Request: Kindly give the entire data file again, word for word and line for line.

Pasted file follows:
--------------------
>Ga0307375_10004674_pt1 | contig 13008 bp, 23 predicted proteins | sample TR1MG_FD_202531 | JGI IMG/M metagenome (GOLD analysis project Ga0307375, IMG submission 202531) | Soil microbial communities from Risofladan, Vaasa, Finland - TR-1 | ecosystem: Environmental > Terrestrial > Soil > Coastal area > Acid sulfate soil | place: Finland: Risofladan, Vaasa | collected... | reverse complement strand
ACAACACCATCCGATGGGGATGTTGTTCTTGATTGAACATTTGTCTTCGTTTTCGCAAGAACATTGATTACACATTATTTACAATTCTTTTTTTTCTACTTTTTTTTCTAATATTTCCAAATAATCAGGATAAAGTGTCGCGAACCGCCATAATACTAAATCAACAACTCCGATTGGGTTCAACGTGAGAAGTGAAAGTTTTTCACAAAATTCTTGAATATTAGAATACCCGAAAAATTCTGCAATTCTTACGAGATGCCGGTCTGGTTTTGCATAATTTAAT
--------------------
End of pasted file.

>Ga0307375_10004674_pt1 | contig 13008 bp, 23 predicted proteins | sample TR1MG_FD_202531 | JGI IMG/M metagenome (GOLD analysis project Ga0307375, IMG submission 202531) | Soil microbial communities from Risofladan, Vaasa, Finland - TR-1 | ecosystem: Environmental > Terrestrial > Soil > Coastal area > Acid sulfate soil | place: Finland: Risofladan, Vaasa | collected... | reverse complement strand
ACAACACCATCCGATGGGGATGTTGTTCTTGATTGAACATTTGTCTTCGTTTTCGCAAGAACATTGATTACACATTATTTACAATTCTTTTTTTTCTACTTTTTTTTCTAATATTTCCAAATAATCAGGATAAAGTGTCGCGAACCGCCATAATACTAAATCAACAACTCCGATTGGGTTCAACGTGAGAAGTGAAAGTTTTTCACAAAATTCTTGAATATTAGAATACCCGAAAAATTCTGCAATTCTTACGAGATGCCGGTCTGGTTTTGCATAATTTAAT